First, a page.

It’s great to see state governments working to capitalise on this potential and positioning their state, and even Australia, as a global leader in renewable energy.

You are not stuck in traffic. You are traffic

This is such a great, simple message. It looks like it comes from a marketing team (hey, they know their craft) but it shows how powerful a few words can be in communicating a message that challenges the way people see themselves and their behaviour.

We have a tendency to not see ourselves as part of systems, to analyse our or others’ behaviour as isolated rather than symptomatic of a larger social, economic or political structures, particularly when it comes to collectively undesirable or unsustainable behaviours. A message like this puts our behaviour in context, perhaps in a new light, prompting us to question it.

It reminds me of this great illustration on how unsustainable our addiction to cars over public transport or cycling is.


Interestingly recent research suggests that, for some, our attachment to cars is largely about a sense of privacy, autonomy and personal space. This is interesting because governments tend to make public transport “competitive” with private transport in terms of cost and convenience yet these are not always the main considerations for people’s preference for driving. As the researcher Jennifer Kent of Sydney University put it in the Sydney Morning Herald:

“It is an attachment to notions such as privacy, autonomy and predictability, as well as comfort provided by things like air-conditioning, private sound systems.”

Which suggests that if we want to cut down on private car use we need more than just neat slogans to cut through and challenge people to think about their behaviour. We also need systems level thinking. As Kent suggests, we need governments to conduct “a full-scale evaluation of transport and land use to see which policies might be inadvertently, or quite obviously, perpetuating car reliance and car appreciation.” Systems level change and design while bringing people along with that change and the reasons for it.

A breakthrough

Australia’s been a little short on good news stories concerning renewable energy over the last few years. But this week’s announcement from the South Australian government that Australia’s first solar thermal plant will be built in Port Augusta is a welcome ray of light.

Solar thermal plants capture solar energy and store it using molten salt so it can be released, as electricity, when needed. This one, to be called Aurora, will provide all of the state government’s energy needs. Not only is the Port Augusta plant an Australian first but, when completed, it will be the largest in the world! And it comes hot on the heels of the South Australian government’s July announcement that Tesla will build the world’s largest lithium ion battery in the state.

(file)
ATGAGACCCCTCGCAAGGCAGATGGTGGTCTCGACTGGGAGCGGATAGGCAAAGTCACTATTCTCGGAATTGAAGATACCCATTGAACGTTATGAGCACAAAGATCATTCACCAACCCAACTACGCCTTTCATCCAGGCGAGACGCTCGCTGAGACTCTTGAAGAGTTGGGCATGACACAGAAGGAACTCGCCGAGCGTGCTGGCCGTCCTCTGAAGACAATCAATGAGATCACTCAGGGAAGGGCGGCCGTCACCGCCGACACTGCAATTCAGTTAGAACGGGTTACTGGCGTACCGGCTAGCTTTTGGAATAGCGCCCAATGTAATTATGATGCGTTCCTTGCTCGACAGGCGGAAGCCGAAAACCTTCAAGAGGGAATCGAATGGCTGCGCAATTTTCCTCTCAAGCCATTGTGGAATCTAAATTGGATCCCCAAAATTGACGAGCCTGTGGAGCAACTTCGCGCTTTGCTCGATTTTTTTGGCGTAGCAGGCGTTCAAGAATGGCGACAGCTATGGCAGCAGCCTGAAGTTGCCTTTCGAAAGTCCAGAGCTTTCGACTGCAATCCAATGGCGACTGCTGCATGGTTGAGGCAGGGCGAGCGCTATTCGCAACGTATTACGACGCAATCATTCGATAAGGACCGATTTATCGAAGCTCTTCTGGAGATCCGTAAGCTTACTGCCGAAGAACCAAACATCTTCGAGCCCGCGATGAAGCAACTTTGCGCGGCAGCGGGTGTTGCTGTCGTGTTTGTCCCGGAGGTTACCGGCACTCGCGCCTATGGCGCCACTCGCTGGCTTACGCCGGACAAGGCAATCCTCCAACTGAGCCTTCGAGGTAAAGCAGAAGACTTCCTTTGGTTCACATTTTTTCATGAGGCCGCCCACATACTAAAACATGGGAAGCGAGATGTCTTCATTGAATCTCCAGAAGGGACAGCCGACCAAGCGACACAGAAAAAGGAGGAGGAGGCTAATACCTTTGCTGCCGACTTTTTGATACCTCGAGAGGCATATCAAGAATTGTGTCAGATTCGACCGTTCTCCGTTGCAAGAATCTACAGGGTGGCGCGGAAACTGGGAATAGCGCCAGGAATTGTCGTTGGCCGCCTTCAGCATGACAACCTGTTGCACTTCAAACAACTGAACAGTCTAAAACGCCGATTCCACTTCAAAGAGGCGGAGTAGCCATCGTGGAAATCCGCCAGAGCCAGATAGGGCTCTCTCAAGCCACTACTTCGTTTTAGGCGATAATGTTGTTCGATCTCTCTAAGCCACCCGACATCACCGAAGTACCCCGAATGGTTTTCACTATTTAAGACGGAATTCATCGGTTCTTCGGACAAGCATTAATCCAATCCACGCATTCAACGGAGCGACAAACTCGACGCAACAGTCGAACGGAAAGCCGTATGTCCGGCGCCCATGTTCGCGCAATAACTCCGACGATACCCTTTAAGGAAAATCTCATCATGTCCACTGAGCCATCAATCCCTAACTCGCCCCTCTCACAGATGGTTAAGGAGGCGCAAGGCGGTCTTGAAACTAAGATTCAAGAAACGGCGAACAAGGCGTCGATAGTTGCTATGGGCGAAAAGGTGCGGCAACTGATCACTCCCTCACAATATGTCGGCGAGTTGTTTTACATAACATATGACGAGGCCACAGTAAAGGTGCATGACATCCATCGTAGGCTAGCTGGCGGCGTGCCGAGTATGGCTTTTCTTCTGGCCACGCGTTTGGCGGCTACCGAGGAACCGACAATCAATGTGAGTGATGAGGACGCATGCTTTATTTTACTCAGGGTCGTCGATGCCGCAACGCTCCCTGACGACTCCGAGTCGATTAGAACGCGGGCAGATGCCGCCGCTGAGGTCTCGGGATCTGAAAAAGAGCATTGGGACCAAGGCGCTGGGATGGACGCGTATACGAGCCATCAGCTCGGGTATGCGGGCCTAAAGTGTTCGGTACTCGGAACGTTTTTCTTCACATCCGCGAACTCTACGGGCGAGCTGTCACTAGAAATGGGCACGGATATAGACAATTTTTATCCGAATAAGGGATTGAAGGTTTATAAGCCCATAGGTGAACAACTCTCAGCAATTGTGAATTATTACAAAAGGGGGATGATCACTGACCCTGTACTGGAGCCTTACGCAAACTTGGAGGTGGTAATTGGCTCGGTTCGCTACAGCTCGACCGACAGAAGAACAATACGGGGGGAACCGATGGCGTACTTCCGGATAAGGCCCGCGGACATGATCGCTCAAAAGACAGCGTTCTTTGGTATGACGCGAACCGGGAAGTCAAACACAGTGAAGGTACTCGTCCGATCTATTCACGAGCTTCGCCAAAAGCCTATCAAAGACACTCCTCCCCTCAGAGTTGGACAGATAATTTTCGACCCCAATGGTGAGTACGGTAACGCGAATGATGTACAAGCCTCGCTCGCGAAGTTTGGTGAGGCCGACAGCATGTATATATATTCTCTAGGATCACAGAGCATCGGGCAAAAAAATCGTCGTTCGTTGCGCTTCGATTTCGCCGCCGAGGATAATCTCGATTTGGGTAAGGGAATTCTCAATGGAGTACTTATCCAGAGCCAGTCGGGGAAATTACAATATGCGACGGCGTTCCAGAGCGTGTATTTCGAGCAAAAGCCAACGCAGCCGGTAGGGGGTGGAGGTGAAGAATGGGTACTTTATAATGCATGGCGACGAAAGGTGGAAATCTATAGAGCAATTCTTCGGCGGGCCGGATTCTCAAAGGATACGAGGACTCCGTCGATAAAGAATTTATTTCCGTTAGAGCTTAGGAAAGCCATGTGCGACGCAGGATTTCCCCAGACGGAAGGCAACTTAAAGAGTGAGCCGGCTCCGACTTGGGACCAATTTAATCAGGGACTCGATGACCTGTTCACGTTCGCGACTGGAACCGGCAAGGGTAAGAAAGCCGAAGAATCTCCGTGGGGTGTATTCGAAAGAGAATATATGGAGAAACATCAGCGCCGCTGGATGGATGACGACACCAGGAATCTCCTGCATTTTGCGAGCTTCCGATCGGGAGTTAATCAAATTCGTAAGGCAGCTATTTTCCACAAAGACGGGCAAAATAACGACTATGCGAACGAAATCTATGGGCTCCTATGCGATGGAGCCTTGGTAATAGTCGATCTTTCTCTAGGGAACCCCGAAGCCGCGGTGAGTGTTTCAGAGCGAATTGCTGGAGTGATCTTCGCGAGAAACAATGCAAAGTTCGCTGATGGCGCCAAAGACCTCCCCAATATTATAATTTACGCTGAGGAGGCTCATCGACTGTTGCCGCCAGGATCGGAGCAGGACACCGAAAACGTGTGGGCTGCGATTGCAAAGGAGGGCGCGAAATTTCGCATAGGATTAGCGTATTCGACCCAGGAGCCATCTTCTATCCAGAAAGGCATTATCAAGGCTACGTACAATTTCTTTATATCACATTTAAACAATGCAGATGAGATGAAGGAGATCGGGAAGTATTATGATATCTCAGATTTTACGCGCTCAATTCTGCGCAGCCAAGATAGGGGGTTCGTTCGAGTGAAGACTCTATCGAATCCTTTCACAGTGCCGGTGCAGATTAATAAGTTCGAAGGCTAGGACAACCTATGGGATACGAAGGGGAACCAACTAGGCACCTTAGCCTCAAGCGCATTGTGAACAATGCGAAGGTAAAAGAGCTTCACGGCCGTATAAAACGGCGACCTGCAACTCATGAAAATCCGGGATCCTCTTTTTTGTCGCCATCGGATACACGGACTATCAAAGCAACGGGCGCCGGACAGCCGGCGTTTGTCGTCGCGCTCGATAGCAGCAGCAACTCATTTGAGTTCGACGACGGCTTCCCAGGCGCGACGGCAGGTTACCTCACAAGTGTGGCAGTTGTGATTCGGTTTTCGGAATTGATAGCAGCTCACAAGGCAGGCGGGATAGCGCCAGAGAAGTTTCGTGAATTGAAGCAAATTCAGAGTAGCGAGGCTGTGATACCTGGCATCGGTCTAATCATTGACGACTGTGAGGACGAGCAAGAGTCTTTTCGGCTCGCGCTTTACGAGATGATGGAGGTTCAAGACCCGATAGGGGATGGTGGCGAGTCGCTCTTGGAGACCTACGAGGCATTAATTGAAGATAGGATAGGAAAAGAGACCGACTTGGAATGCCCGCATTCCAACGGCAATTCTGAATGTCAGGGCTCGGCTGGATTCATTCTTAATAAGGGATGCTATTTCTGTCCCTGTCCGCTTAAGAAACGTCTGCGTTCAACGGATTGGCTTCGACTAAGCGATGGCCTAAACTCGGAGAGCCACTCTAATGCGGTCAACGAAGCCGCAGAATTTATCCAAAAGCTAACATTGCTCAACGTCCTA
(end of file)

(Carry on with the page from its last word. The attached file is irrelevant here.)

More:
These world leading innovations in renewable energy generation and storage show that with ambition, policy certainty and support Australia can help lead the global transition to clean energy. They will help spur Australia’s technological and economic transition to a low-carbon energy system. And they will be tangible examples for the wider public of clean energy solutions in their own backyard. They represent exciting steps and long awaited signs of better things to come.

Climate action for a fairer, better world

Last month David Wallace-Wells penned a now much-discussed article in New York Magazine on a potential worst case scenario of a world riven by runaway climate change. I don’t want to comment on the article, per se, as much has already been written on it both critical (here and here) and supportive.

What I want to focus on is how we inspire people to take and support the kind of climate action that is needed to realise the huge cuts in greenhouse gas emissions that are required to avoid dangerous climate change. People need to understand the severity of the threat climate change poses but also to be galvanised by a vision of the better world that can be created by tackling climate change and decarbonising.

Writer Kate Aronoff, in response (below) to the Wallace-Wells article, suggests the need to frame climate action as a means of creating a fairer, not just more sustainable, world.